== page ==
The principle commercial use of teasel has been in the textile industry, where it was used for fleecing or raising the nap on wool. The strength and flexibility of teasel heads, with their masses of semi stiff spines, made them an integral part of the wool manufacturing trade. When the plant begins to flower a ring of purple florets appear about 1/3 of the way down the flower head and then spread up and down simultaneously. It’s quite beautiful! 

We dig teasel roots at the end of the first year of growth, while the plant is still a rosette. In the second year of growth the plant will send up its flower and by that time the root has long lost its medicinal potency. The seeds that will form after the flower blooms are an important source of food for many birds, including goldfinch. We tincture the roots while fresh in alcohol and also dry them on screens for later use. 

Lady Barbara Tedesco Hall was a brilliant herbalist and a dear friend of mine. She was an early proponent of the use of teasel roots in the treatment of Lyme disease, and was primarily responsible for teaching much of the herbal community about the proper use of this medicinal plant. Her wisdom regarding teasel was in some ways otherworldly.

Lady Barbara’s ancestral family home, the place her grandparents emigrated to the United States from at the turn of the twentieth century, is not far from my village in Southern Italy. At least it seemed so, when looking on a map.

One day, toward the end of Lady Barbara’s life, when she was very sick, and I was in Italia, I decided to make a pilgrimage on her behalf to her original village. I wanted to take some photos so she could see what the place looked like. I knew from many conversations with her, that this would be a meaningful and deeply appreciated gift. My daughter Rosa, grandbaby Mariano and I drove all day through gorgeous mountainous terrain, finally arriving at her village late in the afternoon. We went directly to the church in the village square and I picked up a small rock from that holy ground to send to her, along with the photos. Since stones hold all memory of a place, I felt that if she held the rock in her hands the physical connection to her original home place and to her ancestral lineage would bring her great comfort and a sense of peace.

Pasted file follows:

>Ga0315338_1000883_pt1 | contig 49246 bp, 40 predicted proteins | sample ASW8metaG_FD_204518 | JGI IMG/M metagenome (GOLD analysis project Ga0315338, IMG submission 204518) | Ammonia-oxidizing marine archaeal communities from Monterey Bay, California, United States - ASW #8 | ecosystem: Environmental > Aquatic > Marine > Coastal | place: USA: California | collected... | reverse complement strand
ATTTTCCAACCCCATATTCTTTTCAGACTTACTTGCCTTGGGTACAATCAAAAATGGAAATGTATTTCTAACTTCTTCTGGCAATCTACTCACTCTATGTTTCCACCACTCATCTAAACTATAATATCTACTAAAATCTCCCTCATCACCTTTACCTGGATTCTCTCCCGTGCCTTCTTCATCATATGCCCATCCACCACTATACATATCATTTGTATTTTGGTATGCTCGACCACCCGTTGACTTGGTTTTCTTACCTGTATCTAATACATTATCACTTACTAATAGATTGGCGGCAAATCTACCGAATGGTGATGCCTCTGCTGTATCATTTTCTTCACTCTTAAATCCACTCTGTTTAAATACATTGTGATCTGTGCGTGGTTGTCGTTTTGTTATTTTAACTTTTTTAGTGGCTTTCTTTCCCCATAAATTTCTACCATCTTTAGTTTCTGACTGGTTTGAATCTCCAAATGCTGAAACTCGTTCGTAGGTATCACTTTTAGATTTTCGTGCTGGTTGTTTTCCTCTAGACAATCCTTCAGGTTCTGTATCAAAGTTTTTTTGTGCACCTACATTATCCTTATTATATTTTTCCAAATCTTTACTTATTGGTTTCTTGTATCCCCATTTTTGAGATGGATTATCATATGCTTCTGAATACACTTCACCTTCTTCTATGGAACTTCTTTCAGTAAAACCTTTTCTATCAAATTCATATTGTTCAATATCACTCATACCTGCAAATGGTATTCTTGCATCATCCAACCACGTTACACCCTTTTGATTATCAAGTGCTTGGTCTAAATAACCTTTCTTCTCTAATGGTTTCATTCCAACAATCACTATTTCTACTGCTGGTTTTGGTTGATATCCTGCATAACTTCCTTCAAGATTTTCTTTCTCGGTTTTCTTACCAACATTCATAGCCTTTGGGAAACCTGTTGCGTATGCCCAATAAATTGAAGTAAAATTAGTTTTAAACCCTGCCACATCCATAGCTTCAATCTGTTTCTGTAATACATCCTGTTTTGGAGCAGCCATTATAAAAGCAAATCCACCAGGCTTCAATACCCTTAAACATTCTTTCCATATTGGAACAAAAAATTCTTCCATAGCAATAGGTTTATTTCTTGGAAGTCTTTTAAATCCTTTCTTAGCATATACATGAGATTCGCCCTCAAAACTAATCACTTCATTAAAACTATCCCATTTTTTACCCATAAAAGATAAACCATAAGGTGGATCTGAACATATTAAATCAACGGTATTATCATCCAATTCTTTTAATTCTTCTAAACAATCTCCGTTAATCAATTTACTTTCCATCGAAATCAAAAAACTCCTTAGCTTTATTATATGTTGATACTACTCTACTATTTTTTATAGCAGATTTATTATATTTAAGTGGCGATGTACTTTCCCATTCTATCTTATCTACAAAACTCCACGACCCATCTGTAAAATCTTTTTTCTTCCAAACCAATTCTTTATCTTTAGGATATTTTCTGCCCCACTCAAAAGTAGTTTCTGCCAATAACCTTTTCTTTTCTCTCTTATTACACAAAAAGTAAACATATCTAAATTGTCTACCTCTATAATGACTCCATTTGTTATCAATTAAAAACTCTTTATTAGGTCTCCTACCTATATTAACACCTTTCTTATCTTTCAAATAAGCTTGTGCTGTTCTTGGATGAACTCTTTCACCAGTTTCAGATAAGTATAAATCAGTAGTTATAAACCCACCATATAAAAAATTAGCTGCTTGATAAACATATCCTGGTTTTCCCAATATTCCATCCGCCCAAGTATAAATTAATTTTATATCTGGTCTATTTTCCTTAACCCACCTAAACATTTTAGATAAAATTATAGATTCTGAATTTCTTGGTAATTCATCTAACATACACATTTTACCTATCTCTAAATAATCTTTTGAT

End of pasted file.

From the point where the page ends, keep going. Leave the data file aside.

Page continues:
As we were leaving the village, we stopped by the side of the road to take a few last photos of the beautiful horizon, lined with all those dark purple/blue mountains. That is when I noticed that teasel plants were lining the road on both sides for as far as my eyes could see!  Looking into the fields more closely, I saw that teasel was growing wild everywhere. It was a common, incredibly abundant herb in this particular area of Sud Italia.

I recognized then that Lady Barbara’s deep wisdom regarding teasel was an ancestral memory, it had been deeply encoded within her cells. She instinctively understood teasel medicine because her ancestors had no doubt used it as a remedy down through the ages. It was a great realization and a profound teaching for me.

I reverently wrapped her rock in a teasel leaf, tied it with grass from the roadside and sent it to her, along with the story of my discovery. To say she was pleased is a gross understatement and I felt deeply honored to have given her this gift before she passed from our world. 

Long live the memory of Lady Barbara and her generous teachings about the teasel plant.

“In some Native languages the term for plants translates to ‘those who take care of us’” 

Robin Wall Kimmerer